The book of the same name is written in 41 chapters, each named after one of the “Ariel” poems by Plath.

I love this book. It is “…a novel of Sylvia Plath” – so, of course, it’s partially made up by the author, however, after reading two biographies of Plath, watched a couple of films about her life, and just reading about her for many years, I find this “novel” totally believable, if not strictly word-for-word accurate as to its content. It’s a novel… no qualms about that.

But the writing is amazingly beautiful. Ms. Moses is beyond eloquent in her choice of descriptive prose as to what must have been going on in the life and thoughts of Sylvia Plath during the last year of her life, living in England, especially Devon and London.

Yes, Sylvia turned on her gas stove and snuffed out her own life… with two small children in the same apartment but meticulously sealed off so the gas could not get to them before someone found them soon after the deed was done. She arranged it all. She was a very disturbed woman, and I have tried (but maybe not too hard or hard enough) to understand the side of the story that Ted Hughes, her husband, put forward. He was a victim? He went on to live his life for another 35 years and became Poet Laureate of Britain.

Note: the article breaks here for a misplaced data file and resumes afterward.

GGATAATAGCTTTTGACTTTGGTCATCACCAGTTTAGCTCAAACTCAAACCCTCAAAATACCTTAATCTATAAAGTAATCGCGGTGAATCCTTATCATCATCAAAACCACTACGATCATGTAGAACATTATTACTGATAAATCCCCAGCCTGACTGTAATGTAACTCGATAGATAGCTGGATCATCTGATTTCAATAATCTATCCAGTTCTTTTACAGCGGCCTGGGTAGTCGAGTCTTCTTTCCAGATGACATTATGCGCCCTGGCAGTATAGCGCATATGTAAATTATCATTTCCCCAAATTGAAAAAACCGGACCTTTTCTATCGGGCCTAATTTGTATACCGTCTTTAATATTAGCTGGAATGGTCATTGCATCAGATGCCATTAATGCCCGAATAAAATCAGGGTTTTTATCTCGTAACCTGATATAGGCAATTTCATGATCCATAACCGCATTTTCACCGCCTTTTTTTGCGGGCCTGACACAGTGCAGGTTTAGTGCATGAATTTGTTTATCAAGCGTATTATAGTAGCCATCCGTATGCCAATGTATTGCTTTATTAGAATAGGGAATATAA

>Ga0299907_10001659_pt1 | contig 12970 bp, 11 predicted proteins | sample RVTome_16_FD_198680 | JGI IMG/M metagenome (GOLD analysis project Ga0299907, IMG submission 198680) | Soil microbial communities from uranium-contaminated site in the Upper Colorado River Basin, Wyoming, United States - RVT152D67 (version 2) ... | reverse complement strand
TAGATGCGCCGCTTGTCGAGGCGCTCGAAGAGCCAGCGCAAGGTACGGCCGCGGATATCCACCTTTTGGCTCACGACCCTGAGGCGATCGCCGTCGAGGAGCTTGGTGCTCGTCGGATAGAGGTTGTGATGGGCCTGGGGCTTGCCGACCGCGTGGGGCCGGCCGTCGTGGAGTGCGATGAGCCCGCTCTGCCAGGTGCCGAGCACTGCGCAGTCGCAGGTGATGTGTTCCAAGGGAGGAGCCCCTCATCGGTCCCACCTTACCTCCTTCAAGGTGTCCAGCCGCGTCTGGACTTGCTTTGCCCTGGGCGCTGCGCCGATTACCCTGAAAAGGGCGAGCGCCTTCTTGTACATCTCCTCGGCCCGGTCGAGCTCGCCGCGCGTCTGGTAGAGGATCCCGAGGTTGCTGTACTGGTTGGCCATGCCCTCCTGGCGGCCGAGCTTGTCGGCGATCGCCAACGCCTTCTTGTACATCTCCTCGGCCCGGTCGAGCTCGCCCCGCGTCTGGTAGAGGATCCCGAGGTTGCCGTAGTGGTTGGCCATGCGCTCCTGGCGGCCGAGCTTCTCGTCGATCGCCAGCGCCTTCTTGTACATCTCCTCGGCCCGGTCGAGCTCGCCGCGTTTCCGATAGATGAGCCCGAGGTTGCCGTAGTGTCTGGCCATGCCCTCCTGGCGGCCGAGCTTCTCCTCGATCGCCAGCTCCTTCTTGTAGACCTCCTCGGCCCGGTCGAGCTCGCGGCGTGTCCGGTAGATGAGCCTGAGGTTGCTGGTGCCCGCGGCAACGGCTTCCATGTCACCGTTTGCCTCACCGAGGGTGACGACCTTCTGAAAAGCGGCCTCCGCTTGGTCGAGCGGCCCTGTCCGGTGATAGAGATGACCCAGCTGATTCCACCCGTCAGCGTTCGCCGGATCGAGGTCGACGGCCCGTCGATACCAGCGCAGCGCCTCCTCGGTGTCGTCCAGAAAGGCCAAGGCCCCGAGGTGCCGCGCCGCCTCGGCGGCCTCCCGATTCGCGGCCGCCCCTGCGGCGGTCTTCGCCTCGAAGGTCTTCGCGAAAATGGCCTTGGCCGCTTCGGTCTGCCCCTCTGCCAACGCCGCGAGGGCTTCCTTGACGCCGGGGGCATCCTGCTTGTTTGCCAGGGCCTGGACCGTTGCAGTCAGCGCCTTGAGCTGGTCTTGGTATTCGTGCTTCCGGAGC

I know I have The Colossus somewhere in this house but a quick search downstairs here did not turn it up.

I bought Ted and I by Gerald Hughes (Ted’s brother) in the hopes of understanding more about why Ted did the things he did, however, I haven’t read too much of it yet – I will, however.

In reading Plath’s biography, I learned she spent time in my “hometown” of Marblehead, Massachusetts one summer as a teenager. She had a job babysitting for a child at that time. She lived in Winthrop, which is about 10 or 15 miles south of Salem – and for some reason (I think I know why), I have never set foot in Winthrop, which is just north of Boston and right on the water. I have my own reasons for avoiding that town but won’t go into that here. I do want to visit Winthrop before I pass out of this Life, at some point. I’d better make plans… Life is moving along at a speedy pace lately…